# Elementary abelian-to-normal replacement fails for Klein four-group

This article discusses a failure of replacement, i.e., a situation where the analogue of a valid replacement theorem fails to hold under slightly modified conditions.

View other failures of replacement | View replacement theorems

## Contents

## Statement

### Hands-on statement

We can find a finite group whose order is a power of , that contains a Klein four-group (?) as a subgroup(i.e., it contains an elementary abelian subgroup of order four) but does not contain any normal subgroup that is a Klein four-group.

In fact, the following stronger statement is true: for any , we can find a finite group whose order is a power of , that contains a Klein four-subgroup but does not contain a -subnormal Klein four-subgroup.

### Statement in terms of the weak normal replacement condition

The single-element collection comprising the Klein four-group is *not* a Collection of groups satisfying a weak normal replacement condition (?) for the prime .

## Related facts

### Similar facts

### Opposite facts

- Elementary abelian-to-normal replacement theorem for prime-square order: The statement that fails for is true for odd primes.
- Abelian-to-normal replacement theorem for prime-cube order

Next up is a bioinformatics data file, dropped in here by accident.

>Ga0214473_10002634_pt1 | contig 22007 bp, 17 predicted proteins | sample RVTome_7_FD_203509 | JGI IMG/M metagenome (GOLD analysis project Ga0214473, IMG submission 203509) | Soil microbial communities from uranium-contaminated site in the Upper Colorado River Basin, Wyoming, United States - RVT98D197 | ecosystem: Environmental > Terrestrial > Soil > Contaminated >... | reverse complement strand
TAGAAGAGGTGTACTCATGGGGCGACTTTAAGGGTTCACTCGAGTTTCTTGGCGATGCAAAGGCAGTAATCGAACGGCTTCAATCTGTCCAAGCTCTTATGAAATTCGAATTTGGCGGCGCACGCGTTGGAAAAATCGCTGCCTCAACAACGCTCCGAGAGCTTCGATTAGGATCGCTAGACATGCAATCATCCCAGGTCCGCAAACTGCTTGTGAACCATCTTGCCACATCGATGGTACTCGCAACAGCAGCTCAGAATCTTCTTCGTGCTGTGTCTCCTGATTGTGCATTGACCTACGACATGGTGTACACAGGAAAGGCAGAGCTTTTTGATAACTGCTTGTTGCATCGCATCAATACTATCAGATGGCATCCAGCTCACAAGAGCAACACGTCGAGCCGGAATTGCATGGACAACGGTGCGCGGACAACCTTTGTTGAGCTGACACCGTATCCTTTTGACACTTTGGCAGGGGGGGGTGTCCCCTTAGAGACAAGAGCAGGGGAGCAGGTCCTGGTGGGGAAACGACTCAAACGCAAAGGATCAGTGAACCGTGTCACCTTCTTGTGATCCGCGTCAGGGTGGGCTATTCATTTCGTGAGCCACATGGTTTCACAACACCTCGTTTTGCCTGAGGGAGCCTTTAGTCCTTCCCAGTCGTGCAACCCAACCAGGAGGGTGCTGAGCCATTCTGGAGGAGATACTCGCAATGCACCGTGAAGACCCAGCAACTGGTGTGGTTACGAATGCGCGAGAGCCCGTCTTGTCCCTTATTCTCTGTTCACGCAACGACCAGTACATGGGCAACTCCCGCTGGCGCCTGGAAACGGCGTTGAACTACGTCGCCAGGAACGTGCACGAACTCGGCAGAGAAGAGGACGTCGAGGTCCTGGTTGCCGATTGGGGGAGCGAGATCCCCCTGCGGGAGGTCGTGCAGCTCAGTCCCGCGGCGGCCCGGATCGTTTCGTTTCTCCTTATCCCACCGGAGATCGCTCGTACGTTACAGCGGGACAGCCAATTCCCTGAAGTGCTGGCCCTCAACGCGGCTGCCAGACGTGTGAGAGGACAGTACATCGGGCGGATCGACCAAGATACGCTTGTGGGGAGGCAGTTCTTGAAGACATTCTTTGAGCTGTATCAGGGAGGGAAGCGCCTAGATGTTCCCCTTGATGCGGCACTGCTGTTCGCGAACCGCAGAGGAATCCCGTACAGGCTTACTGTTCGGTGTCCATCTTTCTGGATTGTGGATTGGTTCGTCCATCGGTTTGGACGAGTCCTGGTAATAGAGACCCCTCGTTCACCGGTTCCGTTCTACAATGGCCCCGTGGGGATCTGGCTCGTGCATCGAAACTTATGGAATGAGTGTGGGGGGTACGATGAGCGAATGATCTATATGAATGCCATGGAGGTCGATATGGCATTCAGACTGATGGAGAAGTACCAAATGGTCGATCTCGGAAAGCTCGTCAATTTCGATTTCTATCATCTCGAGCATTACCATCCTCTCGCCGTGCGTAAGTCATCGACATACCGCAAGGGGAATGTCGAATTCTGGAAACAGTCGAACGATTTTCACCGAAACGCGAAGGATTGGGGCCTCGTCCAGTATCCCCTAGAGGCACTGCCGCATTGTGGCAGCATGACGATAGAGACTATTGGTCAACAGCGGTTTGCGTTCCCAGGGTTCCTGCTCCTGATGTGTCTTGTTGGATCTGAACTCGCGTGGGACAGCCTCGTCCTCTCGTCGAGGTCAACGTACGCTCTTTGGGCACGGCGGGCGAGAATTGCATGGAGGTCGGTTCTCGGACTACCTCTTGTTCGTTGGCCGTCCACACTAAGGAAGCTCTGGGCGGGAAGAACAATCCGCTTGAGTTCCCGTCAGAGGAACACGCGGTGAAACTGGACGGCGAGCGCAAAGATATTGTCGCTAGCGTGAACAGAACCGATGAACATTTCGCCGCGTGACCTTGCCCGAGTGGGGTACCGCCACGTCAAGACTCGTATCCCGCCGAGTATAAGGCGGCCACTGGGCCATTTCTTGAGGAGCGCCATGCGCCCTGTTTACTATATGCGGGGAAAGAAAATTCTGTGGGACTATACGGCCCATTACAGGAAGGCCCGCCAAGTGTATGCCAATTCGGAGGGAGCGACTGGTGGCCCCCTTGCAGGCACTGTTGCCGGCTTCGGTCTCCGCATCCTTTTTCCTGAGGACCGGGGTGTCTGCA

- Jonah-Konvisser elementary abelian-to-normal replacement theorem
- Jonah-Konvisser abelian-to-normal replacement theorem

## Proof

### Example of the dihedral group (for the weaker version)

`Further information: dihedral group:D16, Subgroup structure of dihedral group:D16`

Consider the dihedral group of order sixteen:

.

Then:

- The subgroup is a Klein four-group.
- There is no normal Klein four-subgroup: Any subgroup contained in is cyclic, so it cannot be a Klein four-group. Thus, a normal Klein four-subgroup, if it exists, must contain some element outside . However, the sizes of the conjugacy classes of elements outside is each, so any normal subgroup containing an element outside must have order strictly bigger than four.

### Example of the dihedral group (for the stronger version)

`Further information: Dihedral group, Subgroup structure of dihedral groups`

We need to take a dihedral group of order , as follows:

.

Then:

- The subgroup is a Klein four-group.
- There is no -subnormal Klein four-subgroup: Any subgroup contained in is cyclic, so it cannot be a Klein four-group. Thus, a -subnormal Klein four-subgroup, if it exists, must contain some element outside . Since all elements outside are in the same automorphism class, we can assume that it contains . However, the smallest -subnormal subgroup containing , computed by taking the normal closure times, is a dihedral group of order eight given by .